25 January 2010

Biden on dismissal of Blackwater charges

The New York Times reported on 23 January that United States Vice-President Joseph Biden has promised Iraqi leaders that the United States would appeal the dismissal of manslaughter charges against five Blackwater International security contractors involved in a 2007 shooting at a Baghdad traffic roundabout that killed 17 Iraqis including women and children (see report here).

Investigators concluded that the contractors, who had been employed by the State Department to guard US diplomats, had fired indiscriminately on unarmed civilians in an unprovoked and unjustified attack. In December a US Federal Judge threw out the five guards’ indictment on manslaughter charges, citing misuse of their statements that violated their constitutional rights. 

Some comments and observations:

(1)  As a simple matter of justice to the innocent Iraqi civilians who were killed, it is to be hoped that the United States Government can successfully appeal against the dismissal of the charges. In view of the detailed and scathing judgement handed down by the judge, this seems to be an unlikely outcome.

(2)  One has to wonder at how it was possible for self-incriminating statements to be taken from the contractors straight after the incident, in violation of their civil rights, and how the prosecution came to rely on these statements. What was at work here – was it straight legal incompetence, or was something else going on.

(3)  Apart from the question of justice to the dead and injured Iraqi civilians and their families, it is to be hoped that the contractors can be brought to trial, because the case underlines the catastrophic effect of trying to wage war using mercenary soldiers. For make no mistake about it, these private contractors are mercenaries. Under international law it is only the armed forces of the state who have legitimated power to use, or threaten to use, lethal force, and then only under lawful direction from their chain of command.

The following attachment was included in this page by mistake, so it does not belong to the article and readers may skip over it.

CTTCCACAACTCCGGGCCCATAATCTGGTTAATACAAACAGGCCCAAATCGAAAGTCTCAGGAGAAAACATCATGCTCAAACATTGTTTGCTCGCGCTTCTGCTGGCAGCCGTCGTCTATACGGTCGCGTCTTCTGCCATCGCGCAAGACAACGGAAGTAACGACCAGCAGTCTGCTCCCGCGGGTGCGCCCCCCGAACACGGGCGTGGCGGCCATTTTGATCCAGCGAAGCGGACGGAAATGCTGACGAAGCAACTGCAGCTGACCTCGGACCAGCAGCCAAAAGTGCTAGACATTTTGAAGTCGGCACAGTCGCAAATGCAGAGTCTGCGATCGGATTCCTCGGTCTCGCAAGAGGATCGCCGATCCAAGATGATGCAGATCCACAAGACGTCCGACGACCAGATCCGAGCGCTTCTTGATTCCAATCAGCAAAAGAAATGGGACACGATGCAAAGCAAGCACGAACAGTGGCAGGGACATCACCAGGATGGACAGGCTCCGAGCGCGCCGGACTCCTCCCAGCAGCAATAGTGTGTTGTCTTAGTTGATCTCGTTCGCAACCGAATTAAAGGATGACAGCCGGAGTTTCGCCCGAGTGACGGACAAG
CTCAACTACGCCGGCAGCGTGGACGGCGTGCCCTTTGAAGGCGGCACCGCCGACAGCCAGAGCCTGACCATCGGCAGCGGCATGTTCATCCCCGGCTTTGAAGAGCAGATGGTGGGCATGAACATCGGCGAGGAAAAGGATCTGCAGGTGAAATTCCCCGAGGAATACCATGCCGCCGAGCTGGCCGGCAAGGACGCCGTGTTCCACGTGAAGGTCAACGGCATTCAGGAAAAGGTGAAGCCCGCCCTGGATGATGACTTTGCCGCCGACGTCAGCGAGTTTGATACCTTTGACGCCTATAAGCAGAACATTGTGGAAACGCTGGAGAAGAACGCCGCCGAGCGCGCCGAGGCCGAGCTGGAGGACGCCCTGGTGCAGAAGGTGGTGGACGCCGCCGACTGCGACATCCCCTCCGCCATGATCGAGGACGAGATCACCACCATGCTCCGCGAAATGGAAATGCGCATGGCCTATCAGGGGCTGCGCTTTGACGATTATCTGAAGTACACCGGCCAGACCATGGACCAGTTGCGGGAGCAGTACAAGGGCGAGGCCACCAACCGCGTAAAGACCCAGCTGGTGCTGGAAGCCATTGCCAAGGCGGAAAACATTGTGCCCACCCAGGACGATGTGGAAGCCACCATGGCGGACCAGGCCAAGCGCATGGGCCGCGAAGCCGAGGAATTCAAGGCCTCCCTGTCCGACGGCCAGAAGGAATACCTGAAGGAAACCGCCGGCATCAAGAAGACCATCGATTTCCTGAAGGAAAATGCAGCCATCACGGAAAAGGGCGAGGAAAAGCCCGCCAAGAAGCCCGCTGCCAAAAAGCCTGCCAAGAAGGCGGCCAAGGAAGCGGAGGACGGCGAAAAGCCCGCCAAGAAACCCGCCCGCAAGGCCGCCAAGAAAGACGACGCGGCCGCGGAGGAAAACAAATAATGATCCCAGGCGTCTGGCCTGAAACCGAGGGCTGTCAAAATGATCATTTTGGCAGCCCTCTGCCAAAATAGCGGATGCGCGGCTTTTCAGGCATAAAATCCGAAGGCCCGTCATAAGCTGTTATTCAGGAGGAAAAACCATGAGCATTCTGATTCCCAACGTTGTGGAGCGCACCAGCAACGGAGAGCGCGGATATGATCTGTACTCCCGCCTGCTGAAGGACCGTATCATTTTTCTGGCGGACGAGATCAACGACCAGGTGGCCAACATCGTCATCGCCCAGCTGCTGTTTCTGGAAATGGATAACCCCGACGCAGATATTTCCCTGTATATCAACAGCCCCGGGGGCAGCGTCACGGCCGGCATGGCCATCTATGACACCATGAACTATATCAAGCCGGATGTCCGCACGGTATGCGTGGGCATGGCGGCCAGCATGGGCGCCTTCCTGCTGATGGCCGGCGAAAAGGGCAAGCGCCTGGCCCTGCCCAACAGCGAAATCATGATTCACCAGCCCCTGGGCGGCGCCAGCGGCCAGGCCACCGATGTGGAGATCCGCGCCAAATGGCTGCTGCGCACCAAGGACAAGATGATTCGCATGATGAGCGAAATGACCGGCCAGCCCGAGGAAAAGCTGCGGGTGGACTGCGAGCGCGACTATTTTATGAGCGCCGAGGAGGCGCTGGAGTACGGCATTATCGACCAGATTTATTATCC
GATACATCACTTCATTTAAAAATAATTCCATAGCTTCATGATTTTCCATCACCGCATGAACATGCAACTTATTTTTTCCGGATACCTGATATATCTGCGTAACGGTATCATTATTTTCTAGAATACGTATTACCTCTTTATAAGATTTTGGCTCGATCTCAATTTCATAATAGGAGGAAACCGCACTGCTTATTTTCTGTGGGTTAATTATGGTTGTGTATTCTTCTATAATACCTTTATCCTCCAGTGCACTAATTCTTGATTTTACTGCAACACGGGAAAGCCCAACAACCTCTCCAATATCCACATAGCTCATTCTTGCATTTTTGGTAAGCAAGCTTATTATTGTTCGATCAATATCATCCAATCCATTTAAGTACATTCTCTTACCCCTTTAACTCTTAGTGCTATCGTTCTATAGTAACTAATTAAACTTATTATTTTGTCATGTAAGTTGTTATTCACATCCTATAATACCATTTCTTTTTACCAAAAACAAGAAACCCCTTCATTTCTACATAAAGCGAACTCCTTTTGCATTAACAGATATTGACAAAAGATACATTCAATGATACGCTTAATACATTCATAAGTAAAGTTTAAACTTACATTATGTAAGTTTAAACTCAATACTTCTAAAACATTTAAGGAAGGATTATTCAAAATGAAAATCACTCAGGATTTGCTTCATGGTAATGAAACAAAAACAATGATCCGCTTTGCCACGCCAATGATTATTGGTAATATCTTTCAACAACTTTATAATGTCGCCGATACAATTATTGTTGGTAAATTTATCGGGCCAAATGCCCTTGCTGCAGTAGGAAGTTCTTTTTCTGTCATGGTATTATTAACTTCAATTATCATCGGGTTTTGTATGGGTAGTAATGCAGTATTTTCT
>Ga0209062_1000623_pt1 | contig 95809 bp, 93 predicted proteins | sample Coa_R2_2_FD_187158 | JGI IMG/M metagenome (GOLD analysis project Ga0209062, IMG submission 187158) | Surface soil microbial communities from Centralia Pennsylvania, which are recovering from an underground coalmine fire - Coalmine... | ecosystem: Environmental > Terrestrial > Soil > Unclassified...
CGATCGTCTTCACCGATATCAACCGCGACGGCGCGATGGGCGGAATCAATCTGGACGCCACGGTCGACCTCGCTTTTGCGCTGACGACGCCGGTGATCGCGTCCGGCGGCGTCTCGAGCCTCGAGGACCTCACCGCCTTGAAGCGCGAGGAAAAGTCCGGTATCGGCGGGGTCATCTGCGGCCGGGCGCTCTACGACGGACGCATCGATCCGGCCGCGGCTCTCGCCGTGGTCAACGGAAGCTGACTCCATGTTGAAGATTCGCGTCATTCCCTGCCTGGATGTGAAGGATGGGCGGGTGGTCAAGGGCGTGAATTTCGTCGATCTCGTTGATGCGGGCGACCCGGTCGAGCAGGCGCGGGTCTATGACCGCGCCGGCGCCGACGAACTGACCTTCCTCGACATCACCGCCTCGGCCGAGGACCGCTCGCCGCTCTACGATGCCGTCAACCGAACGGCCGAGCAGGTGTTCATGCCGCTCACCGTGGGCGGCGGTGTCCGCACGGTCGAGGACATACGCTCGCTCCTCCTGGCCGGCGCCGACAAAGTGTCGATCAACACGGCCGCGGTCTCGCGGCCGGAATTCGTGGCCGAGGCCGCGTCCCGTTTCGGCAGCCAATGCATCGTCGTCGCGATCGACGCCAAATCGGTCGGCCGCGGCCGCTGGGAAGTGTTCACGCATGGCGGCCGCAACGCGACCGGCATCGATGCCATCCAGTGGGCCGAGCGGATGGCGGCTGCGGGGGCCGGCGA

(4)  Aside from the matter of legitimacy, anyone who thinks that the deployment of mercenary soldiers represents a saving is seriously deluded.  It is now settled United States policy that success in the wars in Afghanistan and Iraq requires the support of the people – that the issue is a “hearts and minds” campaign, and that is what the supreme US commanders in both theatres are about. The deployment of trigger-happy private contractors who appear to blaze away not because they need to but because they can, with no apparent accountability to anyone, fatally compromises the capacity of the US commanders to do what they are trying to achieve. Losing wars on the cheap is far more expensive than winning them on the basis of legitimate forces under proper lawful command.

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